In Forests News last week:
Can forests and smallholders live in harmony in Africa?
Agriculture expansion presents the biggest threat to forests, but some say that food production needs to be doubled by 2050 to meet the needs of a growing population. To define a sustainable landscape, a team of scientists scope six African countries and present their three reflections. Read more
“Restoration belongs to the community”
In Central Kalimantan on Indonesian Borneo, CIFOR scientists are exploring ways of planting tree crops for bio-energy that deliver both short- and long-term benefits for local communities. Read more
In the news…
Why is Amazon deforestation at its fastest rate in a decade?
South Atlantic news service MercoPress, reports that deforestation of the Brazilian Amazon rainforest has reached its fastest rate in a decade (also since the current recording system’s records began), according to data collected by a Brazilian satellite early-warning system. This Reuters story points the finger at illegal loggers encouraged by the easing of environmental protections under new Brazilian President Jair Bolsonaro. The Guardian notes that despite this, fines given by the government’s monitoring agency has issued the least number of penalties in 11 years, and that inspection operations are down by 70 percent on last year. Since Bolsonaro was sworn into office in January, he has been criticised by environment agencies for encouraging the expansion of agriculture and mining interests, whilst weakening indigenous land rights and his own environment ministry. The Guardian article goes on to claim that Brazil’s environment minister has made moves to privatise the satellite monitoring of the forest, responsible for unearthing these new figures; whilst Reuters reports that Brazilian environmental protection agency IBAMA, has launched its biggest-ever operation against illegal logging, backed by police and the military. For a long read, Globe and Mail dug deep into the factors driving Amazon deforestation, from agribusiness to gold mining and logging to degradation in this resplendent multimedia feature. *Note: This was published in January 2018.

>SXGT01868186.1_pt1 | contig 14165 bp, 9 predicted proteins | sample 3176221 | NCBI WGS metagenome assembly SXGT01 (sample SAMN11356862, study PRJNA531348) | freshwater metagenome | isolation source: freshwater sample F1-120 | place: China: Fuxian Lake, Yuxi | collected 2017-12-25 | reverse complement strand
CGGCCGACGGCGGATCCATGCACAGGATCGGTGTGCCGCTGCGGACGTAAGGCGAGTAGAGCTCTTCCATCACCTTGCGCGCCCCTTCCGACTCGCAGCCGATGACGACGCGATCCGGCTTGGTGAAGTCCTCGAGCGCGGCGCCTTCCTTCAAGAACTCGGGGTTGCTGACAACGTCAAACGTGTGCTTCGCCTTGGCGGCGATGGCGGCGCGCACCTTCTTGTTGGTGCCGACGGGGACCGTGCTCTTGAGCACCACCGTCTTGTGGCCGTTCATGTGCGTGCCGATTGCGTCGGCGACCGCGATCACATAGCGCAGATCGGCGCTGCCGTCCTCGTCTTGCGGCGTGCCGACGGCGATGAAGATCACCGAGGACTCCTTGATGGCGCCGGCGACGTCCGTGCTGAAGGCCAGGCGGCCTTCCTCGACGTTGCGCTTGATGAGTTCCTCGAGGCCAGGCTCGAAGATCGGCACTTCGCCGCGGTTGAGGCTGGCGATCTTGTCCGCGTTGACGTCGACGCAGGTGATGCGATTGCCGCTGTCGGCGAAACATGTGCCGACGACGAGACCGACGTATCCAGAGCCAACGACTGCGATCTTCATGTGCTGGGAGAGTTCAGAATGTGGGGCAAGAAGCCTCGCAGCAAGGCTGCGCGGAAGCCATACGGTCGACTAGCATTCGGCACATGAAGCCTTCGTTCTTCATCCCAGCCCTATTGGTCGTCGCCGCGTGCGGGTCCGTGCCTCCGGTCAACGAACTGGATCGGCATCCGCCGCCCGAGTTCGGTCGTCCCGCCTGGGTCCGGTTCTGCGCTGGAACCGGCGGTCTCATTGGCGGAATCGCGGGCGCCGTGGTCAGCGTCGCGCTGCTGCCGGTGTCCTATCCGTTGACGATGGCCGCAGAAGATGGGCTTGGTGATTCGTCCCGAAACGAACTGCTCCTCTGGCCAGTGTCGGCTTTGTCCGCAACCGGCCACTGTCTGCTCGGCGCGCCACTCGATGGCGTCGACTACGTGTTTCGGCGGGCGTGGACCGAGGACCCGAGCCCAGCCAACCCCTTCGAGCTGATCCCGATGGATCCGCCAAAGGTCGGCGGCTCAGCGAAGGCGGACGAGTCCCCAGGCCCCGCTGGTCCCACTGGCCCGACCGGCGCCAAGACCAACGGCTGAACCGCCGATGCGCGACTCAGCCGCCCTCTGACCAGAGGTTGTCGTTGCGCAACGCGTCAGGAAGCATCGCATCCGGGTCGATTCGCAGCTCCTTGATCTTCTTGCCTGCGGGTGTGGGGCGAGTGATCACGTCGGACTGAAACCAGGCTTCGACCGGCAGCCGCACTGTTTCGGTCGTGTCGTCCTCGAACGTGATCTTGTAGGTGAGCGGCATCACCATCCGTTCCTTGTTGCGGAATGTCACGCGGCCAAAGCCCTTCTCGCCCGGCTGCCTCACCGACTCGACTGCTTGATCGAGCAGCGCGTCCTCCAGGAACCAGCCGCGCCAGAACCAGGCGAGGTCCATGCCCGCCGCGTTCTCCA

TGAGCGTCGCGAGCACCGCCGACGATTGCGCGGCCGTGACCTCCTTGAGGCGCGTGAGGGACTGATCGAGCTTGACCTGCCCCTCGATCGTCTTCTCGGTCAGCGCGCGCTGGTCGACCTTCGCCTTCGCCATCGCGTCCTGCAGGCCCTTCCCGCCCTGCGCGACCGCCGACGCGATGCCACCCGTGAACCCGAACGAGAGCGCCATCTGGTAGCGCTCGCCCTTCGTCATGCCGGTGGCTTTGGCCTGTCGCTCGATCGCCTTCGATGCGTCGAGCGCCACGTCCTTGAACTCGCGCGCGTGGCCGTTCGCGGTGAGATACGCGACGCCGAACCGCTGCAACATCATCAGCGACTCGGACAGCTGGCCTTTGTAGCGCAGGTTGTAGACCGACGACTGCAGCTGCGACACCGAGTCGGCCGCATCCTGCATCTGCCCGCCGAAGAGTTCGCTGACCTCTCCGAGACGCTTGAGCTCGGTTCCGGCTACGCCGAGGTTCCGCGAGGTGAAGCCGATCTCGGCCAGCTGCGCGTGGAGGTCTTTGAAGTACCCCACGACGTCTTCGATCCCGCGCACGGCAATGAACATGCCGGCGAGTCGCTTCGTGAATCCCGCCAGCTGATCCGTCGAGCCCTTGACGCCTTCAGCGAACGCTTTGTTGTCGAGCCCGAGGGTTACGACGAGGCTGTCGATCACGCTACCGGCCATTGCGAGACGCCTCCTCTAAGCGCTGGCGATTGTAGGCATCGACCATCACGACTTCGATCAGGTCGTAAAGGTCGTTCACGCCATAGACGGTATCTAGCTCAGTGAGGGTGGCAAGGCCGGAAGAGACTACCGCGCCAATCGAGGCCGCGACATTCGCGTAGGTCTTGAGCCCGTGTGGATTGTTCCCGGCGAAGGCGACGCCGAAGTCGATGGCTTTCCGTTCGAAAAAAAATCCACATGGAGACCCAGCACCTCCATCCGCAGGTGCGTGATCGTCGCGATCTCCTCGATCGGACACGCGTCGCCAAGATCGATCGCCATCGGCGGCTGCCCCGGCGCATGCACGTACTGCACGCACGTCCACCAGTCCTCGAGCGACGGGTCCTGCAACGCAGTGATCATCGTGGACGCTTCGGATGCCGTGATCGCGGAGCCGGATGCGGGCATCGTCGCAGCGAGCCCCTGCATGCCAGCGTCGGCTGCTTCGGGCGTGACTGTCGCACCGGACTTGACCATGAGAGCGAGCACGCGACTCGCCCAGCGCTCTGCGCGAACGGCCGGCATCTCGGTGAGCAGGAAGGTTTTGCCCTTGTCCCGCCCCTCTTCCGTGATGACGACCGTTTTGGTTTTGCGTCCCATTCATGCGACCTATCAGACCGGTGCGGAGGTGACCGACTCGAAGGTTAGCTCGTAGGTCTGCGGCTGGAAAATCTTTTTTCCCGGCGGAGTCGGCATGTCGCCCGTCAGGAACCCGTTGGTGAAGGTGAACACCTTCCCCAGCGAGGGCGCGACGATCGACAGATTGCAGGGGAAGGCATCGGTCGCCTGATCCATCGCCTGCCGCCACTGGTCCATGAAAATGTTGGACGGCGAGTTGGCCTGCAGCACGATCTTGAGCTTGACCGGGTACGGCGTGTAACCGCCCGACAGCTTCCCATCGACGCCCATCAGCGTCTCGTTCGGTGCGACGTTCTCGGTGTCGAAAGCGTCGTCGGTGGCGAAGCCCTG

Ethiopia aims to plant 4 billion trees
Africa News reports on Ethiopia’s ambitious target of planting 4 billion new trees – that’s 40 trees per head of population, set to cover more than a million hectares of land with forest. Ethiopian Prime Minister Abiy Ahmed launched the National Green Development initiative, which will continue throughout the rainy season. Ethiopia has been affected by severe droughts in recent years caused by climate change.
Rainforest exploitation a factor in “new normal” health epidemics, says WHO
The World Health Organisation (WHO) has warned that the world is entering “a very new phase of high impact epidemics”, citing the current Ebola epidemic in the Democratic Republic of Congo, only three years after the last one ended. According to BBC News, WHO blame climate change, emerging diseases, exploitation of the rainforest, large and highly mobile populations, weak governments and conflict for making the outbreaks more likely to occur, and more likely to be on an epidemic scale.
5 step plan to protect and restore Indonesian forests
After Indonesia reported a notable reduction in forest loss for the second year in a row, the Jakarta Post reports on the Low Carbon Development Initiative’s five step plan to restore 1 million hectares of degraded land to forest every year until 2024. The plan includes obvious targets, such as extending the ban on agricultural expansion, resolving land disputes and offering financial rewards for communities that maintain their forests, but it also stresses the important role that forests play in addressing high rates of malnutrition and obesity by delivering a healthier, more diverse diet. Forests News has recently reported the impact of Indonesia’s deforestation on local diets, read: Agricultural intensification has fed the world, but are we healthier?